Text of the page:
Author Topic: PointCloud verified details of fatal crash leading to conviction  (Read 26344 times)

Bob Galvin

  • Contributor
    • View Profile

The use of MapScenes software for presenting a high-profile Florida vehicular manslaughter case proved pivotal to the investigation’s successful outcome. How the evidence ultimately would be mapped, collected and presented, however, was not exactly straightforward once the investigation began. But that’s because part way into the investigation, the use of MapScenes PointCloud software and a total station was expanded to include a laser scanner, and this combination of technology was a turning point in showing how the fatal crash unfolded.

In the case, a Florida jury convicted Houston millionaire John Goodman of DWI manslaughter and vehicular homicide after a drunk driving crash that killed a college graduate. Goodman ran a stop sign and crashed his $250,000 Bentley into 23-year-old Scott Wilson’s Hyundai in 2010. Wilson’s car was pushed into a canal and he drowned. Goodman walked away from the accident, claiming he saw no sign of Wilson’s car.

PointCloud Software Would Capture Ample Evidence, Display in CAD

Troy Snelgrove, an investigator for the Palm Beach County, Florida, Sheriff’s Department, mapped the crash scene the morning it occurred using a Sokkia reflectorless total station so that a 2D diagram could be created. He also used MapScenes PointCloud software to display point cloud data side by side with MapScenes Forensic CAD. This would effectively allow whatever evidence was captured to appear in both the CAD and PointCloud software windows. And, the PointCloud would show dramatic fly-throughs of the point cloud scene of the Bentley and Hyundai crash scene, plus animate the CAD diagram within the point cloud.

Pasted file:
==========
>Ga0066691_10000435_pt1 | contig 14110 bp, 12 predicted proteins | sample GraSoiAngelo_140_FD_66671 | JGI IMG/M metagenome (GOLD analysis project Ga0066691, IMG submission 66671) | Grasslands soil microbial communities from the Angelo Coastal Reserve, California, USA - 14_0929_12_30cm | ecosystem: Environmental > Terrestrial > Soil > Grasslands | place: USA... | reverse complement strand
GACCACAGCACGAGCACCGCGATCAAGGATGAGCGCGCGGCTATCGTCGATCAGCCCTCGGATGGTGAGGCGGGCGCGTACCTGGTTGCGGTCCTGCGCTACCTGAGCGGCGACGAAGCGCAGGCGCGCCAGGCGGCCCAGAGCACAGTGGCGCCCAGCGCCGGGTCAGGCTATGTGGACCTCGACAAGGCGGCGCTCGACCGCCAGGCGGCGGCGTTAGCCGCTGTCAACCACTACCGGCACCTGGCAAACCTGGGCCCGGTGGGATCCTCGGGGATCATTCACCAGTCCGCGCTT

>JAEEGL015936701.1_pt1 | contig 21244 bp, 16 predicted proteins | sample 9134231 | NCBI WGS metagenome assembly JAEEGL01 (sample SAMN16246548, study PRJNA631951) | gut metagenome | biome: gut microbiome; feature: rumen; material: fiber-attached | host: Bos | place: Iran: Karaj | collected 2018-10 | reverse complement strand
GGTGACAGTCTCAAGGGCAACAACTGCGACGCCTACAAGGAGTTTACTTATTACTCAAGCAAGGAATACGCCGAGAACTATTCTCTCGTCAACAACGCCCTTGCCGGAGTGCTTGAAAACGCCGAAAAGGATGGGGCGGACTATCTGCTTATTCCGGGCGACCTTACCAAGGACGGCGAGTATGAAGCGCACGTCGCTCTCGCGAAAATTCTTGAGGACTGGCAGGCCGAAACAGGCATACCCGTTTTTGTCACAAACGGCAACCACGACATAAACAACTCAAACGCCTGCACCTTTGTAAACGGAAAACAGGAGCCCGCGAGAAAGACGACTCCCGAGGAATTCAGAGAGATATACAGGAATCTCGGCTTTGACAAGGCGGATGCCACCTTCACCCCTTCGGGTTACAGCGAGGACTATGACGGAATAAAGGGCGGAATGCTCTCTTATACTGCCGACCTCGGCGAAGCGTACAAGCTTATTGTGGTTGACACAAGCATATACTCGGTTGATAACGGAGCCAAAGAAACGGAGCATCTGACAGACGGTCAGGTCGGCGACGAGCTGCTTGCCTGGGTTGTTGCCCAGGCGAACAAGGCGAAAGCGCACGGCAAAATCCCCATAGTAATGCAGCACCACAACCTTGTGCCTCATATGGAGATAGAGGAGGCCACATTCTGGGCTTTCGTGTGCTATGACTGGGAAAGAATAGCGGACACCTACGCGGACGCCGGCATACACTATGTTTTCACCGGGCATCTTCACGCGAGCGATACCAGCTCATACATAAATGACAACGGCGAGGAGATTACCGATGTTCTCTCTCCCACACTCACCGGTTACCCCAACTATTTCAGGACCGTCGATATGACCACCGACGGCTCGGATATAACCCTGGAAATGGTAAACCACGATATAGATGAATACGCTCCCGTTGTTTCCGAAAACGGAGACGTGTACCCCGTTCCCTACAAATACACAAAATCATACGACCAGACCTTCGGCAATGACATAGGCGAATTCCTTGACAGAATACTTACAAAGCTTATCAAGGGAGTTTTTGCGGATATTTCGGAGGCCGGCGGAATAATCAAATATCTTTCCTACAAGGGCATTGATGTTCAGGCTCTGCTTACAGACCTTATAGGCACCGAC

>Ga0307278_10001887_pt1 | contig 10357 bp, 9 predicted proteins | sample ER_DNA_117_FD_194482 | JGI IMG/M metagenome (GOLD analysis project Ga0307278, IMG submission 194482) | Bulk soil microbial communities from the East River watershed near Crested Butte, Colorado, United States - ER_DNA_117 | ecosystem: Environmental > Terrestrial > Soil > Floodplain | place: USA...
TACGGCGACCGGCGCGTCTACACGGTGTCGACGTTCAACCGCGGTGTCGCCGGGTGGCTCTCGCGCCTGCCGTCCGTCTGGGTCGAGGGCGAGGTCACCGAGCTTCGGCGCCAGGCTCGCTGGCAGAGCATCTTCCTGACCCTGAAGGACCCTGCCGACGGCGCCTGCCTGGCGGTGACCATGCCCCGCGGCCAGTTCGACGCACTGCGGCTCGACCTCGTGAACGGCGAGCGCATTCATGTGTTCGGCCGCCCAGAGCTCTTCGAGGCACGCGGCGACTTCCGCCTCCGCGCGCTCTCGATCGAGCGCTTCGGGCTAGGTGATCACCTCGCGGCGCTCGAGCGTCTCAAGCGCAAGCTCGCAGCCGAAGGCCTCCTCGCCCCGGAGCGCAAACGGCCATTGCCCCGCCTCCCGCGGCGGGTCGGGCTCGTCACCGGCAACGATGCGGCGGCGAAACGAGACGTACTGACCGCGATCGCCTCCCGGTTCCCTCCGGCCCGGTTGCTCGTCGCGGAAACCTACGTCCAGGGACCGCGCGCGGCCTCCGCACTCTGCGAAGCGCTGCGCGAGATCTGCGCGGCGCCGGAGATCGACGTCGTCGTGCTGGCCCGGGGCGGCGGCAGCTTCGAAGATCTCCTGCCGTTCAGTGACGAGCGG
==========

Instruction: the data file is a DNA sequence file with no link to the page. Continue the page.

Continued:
Needed to Prove Goodman’s Vision Was Not Impaired Just Before Crash

When Snelgrove arrived at the scene, he did not realize it had resulted from a hit-and-run incident.“The vehicle Mr. Goodman was driving was still on-scene,” Snelgrove said. “The vehicle that Scott Wilson was driving was pulled out of the canal. From a forensic standpoint, our main goal was to put Mr. Goodman behind the wheel of the car to make sure he’s not impaired (before the vehicles were about to collide). ” This goal was achieved. Although the crash scene had been mapped and diagrammed and several months had passed since the incident occurred, an important technology twist was about to dramatically impact the crash scene’s documentation and how the case would be presented in court.

Diagrams/Animation Overlaid on PointCloud Scan Were a Match

“A few months after this crash, we received a Leica C10 scanner,” Snelgrove said. “I wanted to scan the scene so I could create a 3D animation, and thought it would be great for court presentation.” The 2D diagrams that Snelgrove created
using the total station would show the roadway itself to reveal scene evidence as well as a reconstruction showing the dynamics of what happened in the crash. “All of this is used at the beginning of the animation because you have to know what the road looks like,” Snelgrove said.

When Palm Beach County Sheriff’s Department originally purchased the Leica C10 scanner, and Snelgrove decided to use it with the MapScenes software suite of PointCloud, Capture and CAD. However, he recalls, “I had a lot of questions about the accuracy and the way the scenes would be presented in court.”